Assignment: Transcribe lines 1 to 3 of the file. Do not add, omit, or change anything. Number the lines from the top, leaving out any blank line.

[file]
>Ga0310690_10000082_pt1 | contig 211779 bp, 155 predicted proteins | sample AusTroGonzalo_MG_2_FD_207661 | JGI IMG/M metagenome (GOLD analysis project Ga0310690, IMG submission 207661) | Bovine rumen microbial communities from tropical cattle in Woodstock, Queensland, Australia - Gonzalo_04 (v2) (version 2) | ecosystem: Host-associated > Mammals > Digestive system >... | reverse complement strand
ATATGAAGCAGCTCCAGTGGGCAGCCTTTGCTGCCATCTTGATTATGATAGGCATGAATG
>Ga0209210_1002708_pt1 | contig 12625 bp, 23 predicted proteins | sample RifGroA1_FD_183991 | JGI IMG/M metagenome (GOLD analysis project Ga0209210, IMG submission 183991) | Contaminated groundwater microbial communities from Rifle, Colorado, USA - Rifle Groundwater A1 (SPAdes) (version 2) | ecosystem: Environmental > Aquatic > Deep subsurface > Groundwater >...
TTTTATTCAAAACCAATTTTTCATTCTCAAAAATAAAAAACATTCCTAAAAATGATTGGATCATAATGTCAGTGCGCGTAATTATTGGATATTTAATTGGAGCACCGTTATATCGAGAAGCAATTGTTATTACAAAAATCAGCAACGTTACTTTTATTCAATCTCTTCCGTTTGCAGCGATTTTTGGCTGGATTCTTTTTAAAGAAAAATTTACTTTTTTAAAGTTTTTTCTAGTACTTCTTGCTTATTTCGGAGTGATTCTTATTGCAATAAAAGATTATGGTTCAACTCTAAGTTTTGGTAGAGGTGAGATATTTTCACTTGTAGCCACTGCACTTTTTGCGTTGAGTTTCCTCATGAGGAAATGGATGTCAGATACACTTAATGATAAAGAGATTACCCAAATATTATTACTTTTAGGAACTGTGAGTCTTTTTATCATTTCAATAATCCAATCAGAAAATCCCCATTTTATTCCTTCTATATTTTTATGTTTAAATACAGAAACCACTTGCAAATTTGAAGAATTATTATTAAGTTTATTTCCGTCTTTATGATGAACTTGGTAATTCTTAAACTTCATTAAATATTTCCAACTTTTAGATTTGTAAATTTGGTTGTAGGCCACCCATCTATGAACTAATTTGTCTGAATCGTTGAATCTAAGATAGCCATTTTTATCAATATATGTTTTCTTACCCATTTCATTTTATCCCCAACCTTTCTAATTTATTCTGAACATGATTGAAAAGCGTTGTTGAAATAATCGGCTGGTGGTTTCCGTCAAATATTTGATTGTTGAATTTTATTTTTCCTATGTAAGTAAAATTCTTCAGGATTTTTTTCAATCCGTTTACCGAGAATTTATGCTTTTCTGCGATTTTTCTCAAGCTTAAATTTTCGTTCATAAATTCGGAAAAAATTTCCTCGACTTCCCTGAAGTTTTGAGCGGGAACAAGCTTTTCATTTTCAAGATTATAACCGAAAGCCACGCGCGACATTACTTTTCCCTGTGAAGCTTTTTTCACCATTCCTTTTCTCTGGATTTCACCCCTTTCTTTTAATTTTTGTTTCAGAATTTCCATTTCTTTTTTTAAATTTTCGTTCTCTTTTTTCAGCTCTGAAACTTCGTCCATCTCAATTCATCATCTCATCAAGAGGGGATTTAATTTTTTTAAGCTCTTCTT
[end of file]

>Ga0310690_10000082_pt1 | contig 211779 bp, 155 predicted proteins | sample AusTroGonzalo_MG_2_FD_207661 | JGI IMG/M metagenome (GOLD analysis project Ga0310690, IMG submission 207661) | Bovine rumen microbial communities from tropical cattle in Woodstock, Queensland, Australia - Gonzalo_04 (v2) (version 2) | ecosystem: Host-associated > Mammals > Digestive system >... | reverse complement strand
ATATGAAGCAGCTCCAGTGGGCAGCCTTTGCTGCCATCTTGATTATGATAGGCATGAATG
>Ga0209210_1002708_pt1 | contig 12625 bp, 23 predicted proteins | sample RifGroA1_FD_183991 | JGI IMG/M metagenome (GOLD analysis project Ga0209210, IMG submission 183991) | Contaminated groundwater microbial communities from Rifle, Colorado, USA - Rifle Groundwater A1 (SPAdes) (version 2) | ecosystem: Environmental > Aquatic > Deep subsurface > Groundwater >...